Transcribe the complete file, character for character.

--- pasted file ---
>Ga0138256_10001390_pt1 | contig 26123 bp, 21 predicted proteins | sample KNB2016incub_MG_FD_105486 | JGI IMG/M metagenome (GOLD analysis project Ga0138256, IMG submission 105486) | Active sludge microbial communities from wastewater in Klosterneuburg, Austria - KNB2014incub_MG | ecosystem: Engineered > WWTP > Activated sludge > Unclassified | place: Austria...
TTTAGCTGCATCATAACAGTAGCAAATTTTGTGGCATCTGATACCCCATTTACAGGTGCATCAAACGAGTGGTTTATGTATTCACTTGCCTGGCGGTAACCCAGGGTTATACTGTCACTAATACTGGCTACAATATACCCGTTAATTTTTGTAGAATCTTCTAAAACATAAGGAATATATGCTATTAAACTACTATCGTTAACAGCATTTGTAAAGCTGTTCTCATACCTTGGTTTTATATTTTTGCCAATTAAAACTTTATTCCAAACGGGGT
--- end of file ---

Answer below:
>Ga0138256_10001390_pt1 | contig 26123 bp, 21 predicted proteins | sample KNB2016incub_MG_FD_105486 | JGI IMG/M metagenome (GOLD analysis project Ga0138256, IMG submission 105486) | Active sludge microbial communities from wastewater in Klosterneuburg, Austria - KNB2014incub_MG | ecosystem: Engineered > WWTP > Activated sludge > Unclassified | place: Austria...
TTTAGCTGCATCATAACAGTAGCAAATTTTGTGGCATCTGATACCCCATTTACAGGTGCATCAAACGAGTGGTTTATGTATTCACTTGCCTGGCGGTAACCCAGGGTTATACTGTCACTAATACTGGCTACAATATACCCGTTAATTTTTGTAGAATCTTCTAAAACATAAGGAATATATGCTATTAAACTACTATCGTTAACAGCATTTGTAAAGCTGTTCTCATACCTTGGTTTTATATTTTTGCCAATTAAAACTTTATTCCAAACGGGGT